The differences “have the potential to generate fruitful discussion among scholars,” said Michael Segal of Hebrew University’s Bible Department, who was not involved in the project.


Families Affected by Mental Illness Feel Little Support From Churches

Thursday, June 30th, 2011

Although this study is US and Protestant based, from the many grim stories I’ve encountered of mentally unwell folks experiences in the church, I should suspect some UK appositeness.

I am unable to access the original research:

A new study conducted at Baylor University indicated that families with a mentally ill member would like their congregation to offer more assistance. The study, published in the journal “Mental Health, Religion and Culture,” was the first to look at how mental illness of a family member influences an individual’s relationship with the church.

“Families with mental illness stand to benefit from their involvement with a congregation, but our findings suggest that faith communities fail to adequately engage these families because they lack awareness of the issues and understanding of the important ways that they can help,” said Diana Garland, Ph.D., dean of Baylor’s School of Social Work and co-author of the Baylor study.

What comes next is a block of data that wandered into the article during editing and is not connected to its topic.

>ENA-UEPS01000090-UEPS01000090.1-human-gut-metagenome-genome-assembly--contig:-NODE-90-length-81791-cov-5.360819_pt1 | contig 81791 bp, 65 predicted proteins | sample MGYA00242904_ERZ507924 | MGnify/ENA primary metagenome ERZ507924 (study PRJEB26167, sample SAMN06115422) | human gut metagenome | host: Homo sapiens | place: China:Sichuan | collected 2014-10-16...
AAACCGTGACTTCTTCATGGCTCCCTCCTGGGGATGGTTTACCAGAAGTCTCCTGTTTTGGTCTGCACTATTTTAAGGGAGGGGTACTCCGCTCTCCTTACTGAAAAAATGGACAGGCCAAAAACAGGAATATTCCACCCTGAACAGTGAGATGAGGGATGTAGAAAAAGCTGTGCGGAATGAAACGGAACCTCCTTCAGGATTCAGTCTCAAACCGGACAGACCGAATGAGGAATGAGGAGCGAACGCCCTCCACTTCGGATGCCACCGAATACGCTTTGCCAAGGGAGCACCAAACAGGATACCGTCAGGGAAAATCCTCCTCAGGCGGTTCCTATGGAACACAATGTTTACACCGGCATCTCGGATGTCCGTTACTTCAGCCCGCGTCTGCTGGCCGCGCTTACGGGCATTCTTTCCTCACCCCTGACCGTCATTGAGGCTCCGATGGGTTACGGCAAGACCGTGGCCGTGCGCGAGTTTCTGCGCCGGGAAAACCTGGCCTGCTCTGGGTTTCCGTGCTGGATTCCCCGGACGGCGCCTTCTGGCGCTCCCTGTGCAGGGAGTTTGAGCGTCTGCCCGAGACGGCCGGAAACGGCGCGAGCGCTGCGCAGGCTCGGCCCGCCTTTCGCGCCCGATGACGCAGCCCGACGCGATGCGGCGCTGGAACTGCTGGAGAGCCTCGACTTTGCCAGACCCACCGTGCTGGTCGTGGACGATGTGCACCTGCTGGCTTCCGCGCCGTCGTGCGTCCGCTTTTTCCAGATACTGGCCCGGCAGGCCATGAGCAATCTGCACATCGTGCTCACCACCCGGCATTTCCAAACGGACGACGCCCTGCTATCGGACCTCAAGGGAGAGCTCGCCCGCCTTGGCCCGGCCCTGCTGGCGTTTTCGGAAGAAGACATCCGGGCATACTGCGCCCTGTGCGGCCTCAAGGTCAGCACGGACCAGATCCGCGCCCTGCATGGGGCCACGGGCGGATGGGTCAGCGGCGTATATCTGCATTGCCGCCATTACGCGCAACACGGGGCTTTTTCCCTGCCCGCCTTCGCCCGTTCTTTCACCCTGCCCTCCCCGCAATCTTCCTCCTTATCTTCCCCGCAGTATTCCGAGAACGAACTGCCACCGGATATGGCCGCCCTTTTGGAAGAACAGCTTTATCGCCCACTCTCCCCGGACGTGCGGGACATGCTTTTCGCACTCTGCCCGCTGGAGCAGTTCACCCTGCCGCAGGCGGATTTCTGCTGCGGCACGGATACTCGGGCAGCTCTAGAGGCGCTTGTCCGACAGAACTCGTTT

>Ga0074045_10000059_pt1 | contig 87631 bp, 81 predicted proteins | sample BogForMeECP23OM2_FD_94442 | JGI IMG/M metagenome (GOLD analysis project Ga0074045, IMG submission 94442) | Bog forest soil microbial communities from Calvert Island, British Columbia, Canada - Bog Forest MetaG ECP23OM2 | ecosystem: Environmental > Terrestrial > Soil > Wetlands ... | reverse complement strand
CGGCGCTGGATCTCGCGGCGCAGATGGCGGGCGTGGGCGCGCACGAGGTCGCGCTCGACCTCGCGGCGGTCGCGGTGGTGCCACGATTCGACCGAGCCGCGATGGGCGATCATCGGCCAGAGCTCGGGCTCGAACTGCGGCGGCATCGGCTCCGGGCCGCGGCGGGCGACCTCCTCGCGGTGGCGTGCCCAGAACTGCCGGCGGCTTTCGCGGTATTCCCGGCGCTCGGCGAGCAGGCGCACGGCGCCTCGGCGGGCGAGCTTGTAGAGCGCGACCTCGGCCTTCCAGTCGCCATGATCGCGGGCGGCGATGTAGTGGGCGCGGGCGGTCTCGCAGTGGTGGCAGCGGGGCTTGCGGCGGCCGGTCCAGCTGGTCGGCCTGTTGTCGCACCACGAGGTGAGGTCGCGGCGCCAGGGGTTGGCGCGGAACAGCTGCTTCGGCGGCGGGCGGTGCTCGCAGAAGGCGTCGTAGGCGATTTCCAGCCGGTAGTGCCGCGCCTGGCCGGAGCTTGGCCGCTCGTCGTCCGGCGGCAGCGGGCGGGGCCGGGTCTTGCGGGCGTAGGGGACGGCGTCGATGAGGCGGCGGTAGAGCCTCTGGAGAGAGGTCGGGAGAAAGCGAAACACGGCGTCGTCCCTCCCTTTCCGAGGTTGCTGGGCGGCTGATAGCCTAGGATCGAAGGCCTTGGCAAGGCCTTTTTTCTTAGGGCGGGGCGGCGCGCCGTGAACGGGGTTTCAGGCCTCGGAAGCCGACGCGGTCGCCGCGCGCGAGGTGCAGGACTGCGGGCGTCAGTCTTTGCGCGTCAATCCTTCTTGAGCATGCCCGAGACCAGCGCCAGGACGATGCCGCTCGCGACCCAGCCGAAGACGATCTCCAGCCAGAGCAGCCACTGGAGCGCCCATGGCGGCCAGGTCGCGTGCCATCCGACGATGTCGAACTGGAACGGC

The study surveyed nearly 6,000 participants in 24 churches representing four Protestant denominations about their family’s stresses, strengths, faith practices and desires for congregational assistance. Families with mental illness ranked help from the church as a second priority; however, families without mental illness ranked it 42nd on their list of requests from churches.

Per Matthew Stanford, Ph.D., co-author of the study and professor of psychology and neuroscience at Baylor: “The difference in response is staggering, especially given the picture of distress painted by the data…. Families with mental illness reported twice as many problems and tended to ask for assistance with more immediate or crisis needs compared to other families.”

I’m not sure why there exists the great divide between mental health and faith communities. I suspect there are many pastors and religious leaders who still believe that those who pray hard enough will get God on the job and have no need for other treatments. Much like holistic centers, too much emphasis is placed on emotional and spiritual therapies that the physiological underpinnings of mood disorders are forgotten or ignored.

“Mental illness is not only prevalent in church communities,” says Garland, “but is accompanied by significant distress that often goes unnoticed. Partnerships between mental health providers and congregations may help to raise awareness in the church community and simultaneously offer assistance to struggling families.”